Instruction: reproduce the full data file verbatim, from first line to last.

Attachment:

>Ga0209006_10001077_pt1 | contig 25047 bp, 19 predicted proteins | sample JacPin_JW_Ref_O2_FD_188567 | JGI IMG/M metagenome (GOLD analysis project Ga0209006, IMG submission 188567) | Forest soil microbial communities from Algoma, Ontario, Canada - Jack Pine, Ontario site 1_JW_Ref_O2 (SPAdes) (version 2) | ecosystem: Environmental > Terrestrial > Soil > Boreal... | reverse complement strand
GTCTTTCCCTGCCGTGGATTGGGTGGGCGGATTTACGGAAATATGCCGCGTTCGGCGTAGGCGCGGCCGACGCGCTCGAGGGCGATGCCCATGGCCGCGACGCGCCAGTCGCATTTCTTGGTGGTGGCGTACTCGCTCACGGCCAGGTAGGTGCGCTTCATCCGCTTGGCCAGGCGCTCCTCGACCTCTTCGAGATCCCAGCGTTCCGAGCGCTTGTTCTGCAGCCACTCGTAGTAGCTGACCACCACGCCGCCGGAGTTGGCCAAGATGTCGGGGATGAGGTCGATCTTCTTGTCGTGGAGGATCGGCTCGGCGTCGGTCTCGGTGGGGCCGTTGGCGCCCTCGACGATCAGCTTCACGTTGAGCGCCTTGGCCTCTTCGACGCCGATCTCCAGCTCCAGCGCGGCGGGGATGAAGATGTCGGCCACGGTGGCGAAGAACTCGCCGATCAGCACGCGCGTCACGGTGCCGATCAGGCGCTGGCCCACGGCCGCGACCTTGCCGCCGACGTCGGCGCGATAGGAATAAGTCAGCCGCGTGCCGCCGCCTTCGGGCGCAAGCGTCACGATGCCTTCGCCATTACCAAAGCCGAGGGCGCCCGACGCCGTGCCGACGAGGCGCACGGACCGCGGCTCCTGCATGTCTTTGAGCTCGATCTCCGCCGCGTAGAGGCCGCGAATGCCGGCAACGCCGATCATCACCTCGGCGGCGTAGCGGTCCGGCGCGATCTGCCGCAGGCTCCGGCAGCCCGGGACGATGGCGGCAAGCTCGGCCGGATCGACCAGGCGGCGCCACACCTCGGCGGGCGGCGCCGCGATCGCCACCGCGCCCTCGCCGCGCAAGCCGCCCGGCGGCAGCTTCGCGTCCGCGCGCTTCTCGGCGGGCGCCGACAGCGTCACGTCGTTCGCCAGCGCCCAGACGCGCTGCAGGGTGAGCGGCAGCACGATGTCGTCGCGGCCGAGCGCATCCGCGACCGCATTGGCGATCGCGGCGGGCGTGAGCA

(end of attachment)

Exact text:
>Ga0209006_10001077_pt1 | contig 25047 bp, 19 predicted proteins | sample JacPin_JW_Ref_O2_FD_188567 | JGI IMG/M metagenome (GOLD analysis project Ga0209006, IMG submission 188567) | Forest soil microbial communities from Algoma, Ontario, Canada - Jack Pine, Ontario site 1_JW_Ref_O2 (SPAdes) (version 2) | ecosystem: Environmental > Terrestrial > Soil > Boreal... | reverse complement strand
GTCTTTCCCTGCCGTGGATTGGGTGGGCGGATTTACGGAAATATGCCGCGTTCGGCGTAGGCGCGGCCGACGCGCTCGAGGGCGATGCCCATGGCCGCGACGCGCCAGTCGCATTTCTTGGTGGTGGCGTACTCGCTCACGGCCAGGTAGGTGCGCTTCATCCGCTTGGCCAGGCGCTCCTCGACCTCTTCGAGATCCCAGCGTTCCGAGCGCTTGTTCTGCAGCCACTCGTAGTAGCTGACCACCACGCCGCCGGAGTTGGCCAAGATGTCGGGGATGAGGTCGATCTTCTTGTCGTGGAGGATCGGCTCGGCGTCGGTCTCGGTGGGGCCGTTGGCGCCCTCGACGATCAGCTTCACGTTGAGCGCCTTGGCCTCTTCGACGCCGATCTCCAGCTCCAGCGCGGCGGGGATGAAGATGTCGGCCACGGTGGCGAAGAACTCGCCGATCAGCACGCGCGTCACGGTGCCGATCAGGCGCTGGCCCACGGCCGCGACCTTGCCGCCGACGTCGGCGCGATAGGAATAAGTCAGCCGCGTGCCGCCGCCTTCGGGCGCAAGCGTCACGATGCCTTCGCCATTACCAAAGCCGAGGGCGCCCGACGCCGTGCCGACGAGGCGCACGGACCGCGGCTCCTGCATGTCTTTGAGCTCGATCTCCGCCGCGTAGAGGCCGCGAATGCCGGCAACGCCGATCATCACCTCGGCGGCGTAGCGGTCCGGCGCGATCTGCCGCAGGCTCCGGCAGCCCGGGACGATGGCGGCAAGCTCGGCCGGATCGACCAGGCGGCGCCACACCTCGGCGGGCGGCGCCGCGATCGCCACCGCGCCCTCGCCGCGCAAGCCGCCCGGCGGCAGCTTCGCGTCCGCGCGCTTCTCGGCGGGCGCCGACAGCGTCACGTCGTTCGCCAGCGCCCAGACGCGCTGCAGGGTGAGCGGCAGCACGATGTCGTCGCGGCCGAGCGCATCCGCGACCGCATTGGCGATCGCGGCGGGCGTGAGCA